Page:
I mentioned they might consult a few Surveyors and not just presume a FEMA provided flood map as their sole source of reckoning when presenting ideas for community development and codification of the local economy.

my $0.02

Reply
MightyMoe
Member
(@mightymoe)
Joined: 9 years ago

5,000+ posts
Posts: 5933

 

Tell me about it.....

I was invited to a meeting where a Planner had returned from a meeting at which discussion were being had on how to require the home owners to be certified using the 500 yr flood plain.

I mentioned they might consult a few Surveyors and not just presume a FEMA provided flood map as their sole source of reckoning when presenting ideas for community development and codification of the local economy.

my $0.02

If a new set of FEMA maps comes out and I'm still around working, I will be joined by a number of professionals, homeowners, and community regulators protesting them if they end up being like the product turned out in 2010. It's been quite the mess, although, it has brought lots of business to me. 

We were all caught off-guard not understand what we were getting back then, I know I didn't look at them closely enough, that won't happen again. 

Reply
holy cow
Posts: 15053
Member
(@holy-cow)
10,000+ posts
Joined: 9 years ago

The most recent version for everything in my county was officially updated in 2010.  The data was locked down about five years earlier so the approval process could begin.  Sometime in 2008 was when the newspapers carried the story and numerous public hearings were announced and held.

The problem?  We sustained a major flood event in 2007.  In areas it was more than two feet higher than the old BFE, causing very substantial damage.  People assume that data was used to set the new BFE announced in 2010.  Wrong.

 

So, the general public assumes the current BFE will hold for decades into the future and build just a tad higher than the 2010 number.  We counsel them to go two to three feet higher and tell the story of why the BFE will be different in a few years, should a new FIRM come out that soon.  One county to the west, in 2007, experienced over 8 feet of water above the BFE of the map in place.

Reply
1 Reply
Duane Frymire
Member
(@duane-frymire)
Joined: 9 years ago

1,000+ posts
Posts: 1663
Posted by: holy cow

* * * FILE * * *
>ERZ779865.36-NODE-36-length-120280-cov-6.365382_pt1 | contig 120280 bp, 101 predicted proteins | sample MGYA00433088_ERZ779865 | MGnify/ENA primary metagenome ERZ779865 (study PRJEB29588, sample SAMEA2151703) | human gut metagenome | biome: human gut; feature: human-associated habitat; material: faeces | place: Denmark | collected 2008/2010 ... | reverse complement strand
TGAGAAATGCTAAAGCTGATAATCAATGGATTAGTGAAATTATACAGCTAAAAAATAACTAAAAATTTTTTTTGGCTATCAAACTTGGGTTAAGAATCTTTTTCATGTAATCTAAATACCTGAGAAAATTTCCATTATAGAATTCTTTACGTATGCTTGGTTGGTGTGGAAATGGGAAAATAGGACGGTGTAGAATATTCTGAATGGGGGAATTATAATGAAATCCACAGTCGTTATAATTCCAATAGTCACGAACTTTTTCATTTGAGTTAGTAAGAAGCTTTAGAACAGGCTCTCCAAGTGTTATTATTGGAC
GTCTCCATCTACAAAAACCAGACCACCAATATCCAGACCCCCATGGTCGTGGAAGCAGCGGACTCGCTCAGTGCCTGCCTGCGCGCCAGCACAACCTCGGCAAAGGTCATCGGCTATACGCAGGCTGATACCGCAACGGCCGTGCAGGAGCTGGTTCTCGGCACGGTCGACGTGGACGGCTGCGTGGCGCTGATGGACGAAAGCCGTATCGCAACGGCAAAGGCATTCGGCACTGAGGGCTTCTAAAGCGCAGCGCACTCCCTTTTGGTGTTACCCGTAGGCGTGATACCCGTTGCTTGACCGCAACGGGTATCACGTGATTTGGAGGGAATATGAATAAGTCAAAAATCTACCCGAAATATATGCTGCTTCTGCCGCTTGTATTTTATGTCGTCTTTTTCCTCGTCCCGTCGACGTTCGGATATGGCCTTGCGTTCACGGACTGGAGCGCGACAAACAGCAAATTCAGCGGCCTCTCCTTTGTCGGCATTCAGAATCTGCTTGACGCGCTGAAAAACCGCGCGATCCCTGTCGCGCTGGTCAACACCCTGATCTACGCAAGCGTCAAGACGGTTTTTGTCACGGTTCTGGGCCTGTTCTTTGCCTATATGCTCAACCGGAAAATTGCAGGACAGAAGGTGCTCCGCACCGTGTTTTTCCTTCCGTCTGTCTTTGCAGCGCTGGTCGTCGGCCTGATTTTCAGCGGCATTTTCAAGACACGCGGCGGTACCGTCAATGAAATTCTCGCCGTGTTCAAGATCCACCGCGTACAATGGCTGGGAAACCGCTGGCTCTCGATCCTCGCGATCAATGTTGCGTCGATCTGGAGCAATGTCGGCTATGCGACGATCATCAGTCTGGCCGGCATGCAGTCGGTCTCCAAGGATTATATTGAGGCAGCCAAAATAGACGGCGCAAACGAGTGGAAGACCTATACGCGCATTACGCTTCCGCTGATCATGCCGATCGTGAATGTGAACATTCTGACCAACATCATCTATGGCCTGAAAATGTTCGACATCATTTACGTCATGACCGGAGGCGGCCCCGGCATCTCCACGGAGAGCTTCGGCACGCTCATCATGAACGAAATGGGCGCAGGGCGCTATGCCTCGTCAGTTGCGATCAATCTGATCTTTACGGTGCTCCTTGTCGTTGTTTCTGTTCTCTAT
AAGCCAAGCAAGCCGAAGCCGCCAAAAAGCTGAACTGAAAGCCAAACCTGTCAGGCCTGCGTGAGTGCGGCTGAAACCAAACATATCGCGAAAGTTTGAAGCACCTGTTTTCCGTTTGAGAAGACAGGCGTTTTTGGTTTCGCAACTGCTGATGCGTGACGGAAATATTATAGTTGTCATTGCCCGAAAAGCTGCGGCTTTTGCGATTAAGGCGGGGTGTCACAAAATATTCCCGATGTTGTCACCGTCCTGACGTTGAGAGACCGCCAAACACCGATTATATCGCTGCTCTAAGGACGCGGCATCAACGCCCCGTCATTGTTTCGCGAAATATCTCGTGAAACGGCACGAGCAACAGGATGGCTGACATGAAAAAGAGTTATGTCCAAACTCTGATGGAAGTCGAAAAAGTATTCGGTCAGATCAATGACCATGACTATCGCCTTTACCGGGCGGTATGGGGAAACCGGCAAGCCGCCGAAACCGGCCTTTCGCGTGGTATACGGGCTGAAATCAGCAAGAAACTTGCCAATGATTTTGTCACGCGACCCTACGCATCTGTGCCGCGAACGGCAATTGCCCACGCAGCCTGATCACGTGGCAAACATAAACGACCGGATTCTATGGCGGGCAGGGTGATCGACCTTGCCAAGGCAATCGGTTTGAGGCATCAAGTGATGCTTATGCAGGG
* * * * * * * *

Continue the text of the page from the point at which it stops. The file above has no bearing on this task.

The most recent version for everything in my county was officially updated in 2010.  The data was locked down about five years earlier so the approval process could begin.  Sometime in 2008 was when the newspapers carried the story and numerous public hearings were announced and held.

The problem?  We sustained a major flood event in 2007.  In areas it was more than two feet higher than the old BFE, causing very substantial damage.  People assume that data was used to set the new BFE announced in 2010.  Wrong.

 

So, the general public assumes the current BFE will hold for decades into the future and build just a tad higher than the 2010 number.  We counsel them to go two to three feet higher and tell the story of why the BFE will be different in a few years, should a new FIRM come out that soon.  One county to the west, in 2007, experienced over 8 feet of water above the BFE of the map in place.

What I try to explain to clients is that we are dealing with a regulatory mess, not reality.  I put in my contracts that I recommend they have flood insurance even if we find they are not in whatever zone.  It's all empirical and nobody is correct, and nobody is incorrect.  It's a matter of getting the best price for the insurance by navigating the regulatory structure in the best possible manner.

Reply
Andy Bruner
Posts: 1854
Member
(@andy-bruner)
1,000+ posts
Joined: 8 years ago

Whatever you do ALWAYS keep the revised maps.  There was a MAJOR revision here where I live several years ago.  About two years before the effective date we had done a survey with the statement that the property was not in the flood zone.  Fast forward about 5 years to when the owner attempts to sell the home.  The new survey showed that the property WAS in the flood zone according to the new maps, and the sale fell through.  Out come the lawyers demanding we pay for the "Erroneous" statement.  When I produced the map we used (the panel number and the effective date were on the flood statement) they realized the "error of their ways" and the lawsuit went away.

Andy

Reply
Dan B. Robison
Posts: 2234
Member
(@ddsm)
1,000+ posts
Joined: 9 years ago

https://www.fema.gov/risk-map-flood-risk-project-lifecycle

Reply
Dave Karoly
Posts: 10146
Member
(@dave-karoly)
10,000+ posts
Joined: 9 years ago

They aren't flood maps, they don't show what's going to flood. I've seen them show the high ground in the flood zone and the low ground out. The edge of the flood zone is some guy's magic marker art. They are only for figuring out flood insurance rates.

Reply
Page 2 / 3